Even if you’re not someone trained in nutrition like I am, stay away from this story. Not only will you get a totally unrealistic view of diabetes, you’ll waste your time reading a crappy story.

 

Review #3

Audiobook Purple Hearts by Tess Wakefield

Honestly, I have mixed feelings. Not sure I cared for Cassie. Actually, I did not like her most of the time. For most of the book she seemed a bit insensitive to others around her and most of the time all she cared about was herself. Yes, the marriage was one of convenience so she could get the finances to take care of her medical needs while pursuing her music dreams, but damn, once he gets hurt, he more or less becomes an inconvenience to her. Luke though, I liked him. I looked forward to his chapters as the author would switch from one character to the other throughout the story. He agreed to marry her because he has issues of his own that a marriage could financially help him with. He tried to get away from his dark past but unfortunately, it didn’t want him to stay away for too long and it affects those around him again BUT, he still tries. Amazingly, at the end, I actually believed Cassie changed a bit and was curious if the two could really make it.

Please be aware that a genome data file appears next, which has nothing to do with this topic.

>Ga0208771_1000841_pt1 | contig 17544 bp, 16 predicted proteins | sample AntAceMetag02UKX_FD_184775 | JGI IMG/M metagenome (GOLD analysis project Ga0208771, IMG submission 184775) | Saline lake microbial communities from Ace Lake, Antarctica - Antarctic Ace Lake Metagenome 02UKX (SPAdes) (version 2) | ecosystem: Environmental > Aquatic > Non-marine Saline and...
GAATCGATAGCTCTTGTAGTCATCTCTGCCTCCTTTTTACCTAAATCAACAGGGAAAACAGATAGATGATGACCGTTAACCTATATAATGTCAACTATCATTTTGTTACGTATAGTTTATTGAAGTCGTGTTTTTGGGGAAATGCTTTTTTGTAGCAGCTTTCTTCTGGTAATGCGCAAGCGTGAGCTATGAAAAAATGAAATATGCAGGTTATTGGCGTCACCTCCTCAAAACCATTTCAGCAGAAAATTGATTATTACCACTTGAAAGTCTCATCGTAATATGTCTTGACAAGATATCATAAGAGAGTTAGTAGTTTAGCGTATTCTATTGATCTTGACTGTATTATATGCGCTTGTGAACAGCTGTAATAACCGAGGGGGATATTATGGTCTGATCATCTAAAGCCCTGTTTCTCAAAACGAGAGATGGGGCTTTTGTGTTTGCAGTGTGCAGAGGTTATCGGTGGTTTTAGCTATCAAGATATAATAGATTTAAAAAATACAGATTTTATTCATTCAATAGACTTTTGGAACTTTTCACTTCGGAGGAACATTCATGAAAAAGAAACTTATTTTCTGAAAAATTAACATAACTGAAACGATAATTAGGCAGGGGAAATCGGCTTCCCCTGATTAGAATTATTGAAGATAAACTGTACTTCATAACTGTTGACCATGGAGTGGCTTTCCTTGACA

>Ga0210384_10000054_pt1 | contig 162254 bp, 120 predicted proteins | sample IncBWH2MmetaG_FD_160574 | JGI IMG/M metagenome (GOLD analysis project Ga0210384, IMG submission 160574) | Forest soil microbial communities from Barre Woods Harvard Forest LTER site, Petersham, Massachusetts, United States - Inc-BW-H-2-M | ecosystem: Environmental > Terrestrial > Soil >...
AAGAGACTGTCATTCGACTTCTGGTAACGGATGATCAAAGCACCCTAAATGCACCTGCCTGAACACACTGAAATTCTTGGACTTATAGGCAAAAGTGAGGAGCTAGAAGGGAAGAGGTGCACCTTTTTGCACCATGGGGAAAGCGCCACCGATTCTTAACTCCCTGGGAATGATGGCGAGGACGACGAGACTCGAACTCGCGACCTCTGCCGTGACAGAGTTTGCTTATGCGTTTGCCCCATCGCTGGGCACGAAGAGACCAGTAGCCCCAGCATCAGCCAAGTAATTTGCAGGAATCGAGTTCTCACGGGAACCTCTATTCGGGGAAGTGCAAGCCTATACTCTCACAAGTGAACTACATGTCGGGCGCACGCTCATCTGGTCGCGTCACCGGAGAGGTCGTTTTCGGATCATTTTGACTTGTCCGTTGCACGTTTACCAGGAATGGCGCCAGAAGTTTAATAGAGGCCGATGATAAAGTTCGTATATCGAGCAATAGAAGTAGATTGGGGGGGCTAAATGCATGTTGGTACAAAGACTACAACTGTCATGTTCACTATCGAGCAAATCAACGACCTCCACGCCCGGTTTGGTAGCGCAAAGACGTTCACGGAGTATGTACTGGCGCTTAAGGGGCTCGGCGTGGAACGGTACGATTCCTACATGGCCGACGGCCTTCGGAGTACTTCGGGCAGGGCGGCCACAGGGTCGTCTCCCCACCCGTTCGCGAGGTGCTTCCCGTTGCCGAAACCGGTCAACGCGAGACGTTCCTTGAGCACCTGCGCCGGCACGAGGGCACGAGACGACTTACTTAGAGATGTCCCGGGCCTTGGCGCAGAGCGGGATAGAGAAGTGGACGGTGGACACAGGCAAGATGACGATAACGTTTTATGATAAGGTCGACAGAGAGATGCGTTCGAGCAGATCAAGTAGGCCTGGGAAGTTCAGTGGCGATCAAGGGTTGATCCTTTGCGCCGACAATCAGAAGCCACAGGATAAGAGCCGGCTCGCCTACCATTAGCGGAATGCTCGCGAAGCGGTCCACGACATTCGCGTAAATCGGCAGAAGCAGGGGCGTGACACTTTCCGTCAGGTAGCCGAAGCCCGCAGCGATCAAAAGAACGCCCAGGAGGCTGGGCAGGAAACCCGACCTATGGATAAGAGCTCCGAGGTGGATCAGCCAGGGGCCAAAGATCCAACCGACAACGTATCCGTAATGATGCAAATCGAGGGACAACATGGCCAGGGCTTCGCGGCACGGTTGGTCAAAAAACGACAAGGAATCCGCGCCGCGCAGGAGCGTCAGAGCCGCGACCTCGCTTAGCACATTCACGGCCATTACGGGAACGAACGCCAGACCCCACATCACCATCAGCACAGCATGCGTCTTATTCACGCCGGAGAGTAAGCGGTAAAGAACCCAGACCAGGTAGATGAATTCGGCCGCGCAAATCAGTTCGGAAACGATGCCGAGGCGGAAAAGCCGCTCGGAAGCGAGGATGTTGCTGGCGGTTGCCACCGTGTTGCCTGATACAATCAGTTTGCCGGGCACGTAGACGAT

My rating? 3 out of 5 stars. But I’d definitely give Tess Wakefield another try and read another story. If you enjoy contemporary romance (without much romance), you might like PURPLE HEARTS. Go for it. 🙂

 

Review #4

Audio Purple Hearts narrated by :Kyle Mason Shayna Thibodeaux

Tess Wakefield pens a modern day love story in PURPLE HEARTS, highlighting many of the problems Americans face todayaccess to healthcare, cost of medical care, issues with veterans benefits, mental health, and addiction. While her efforts to draw from real-life issues are admirable, Purple Hearts is fraught with quality issues in terms of the writing, character development, believability, and pacing.

Cassie is diagnosed with Type II Diabetes towards the beginning of the novel. The medical bills that she amassed as a result are so crippling that she decides the only way she can overcome them is not to get a second job, despite being college educated and an experienced paralegal, but to defraud the U.S. Government and marry a soldier for his health insurance and extra spousal benefits. Luke has his own financial woes as a result of pissing off his former friends who are drug dealers and decides this is a marvelous idea.

When I read the synopsis and saw that diabetes was the culprit of the heroines medical costs, I envisioned that maybe this person went into diabetic coma and was hospitalized for a long period of time, while doctors worked to get her diabetes under control. (I had a client who had to be placed in a medically-induced coma as a result of complications from type II diabetes) A health problem in this realm of severity would have made the case for the cost of medical bills from diabetes to be unmanageable. This, however, was not what happened.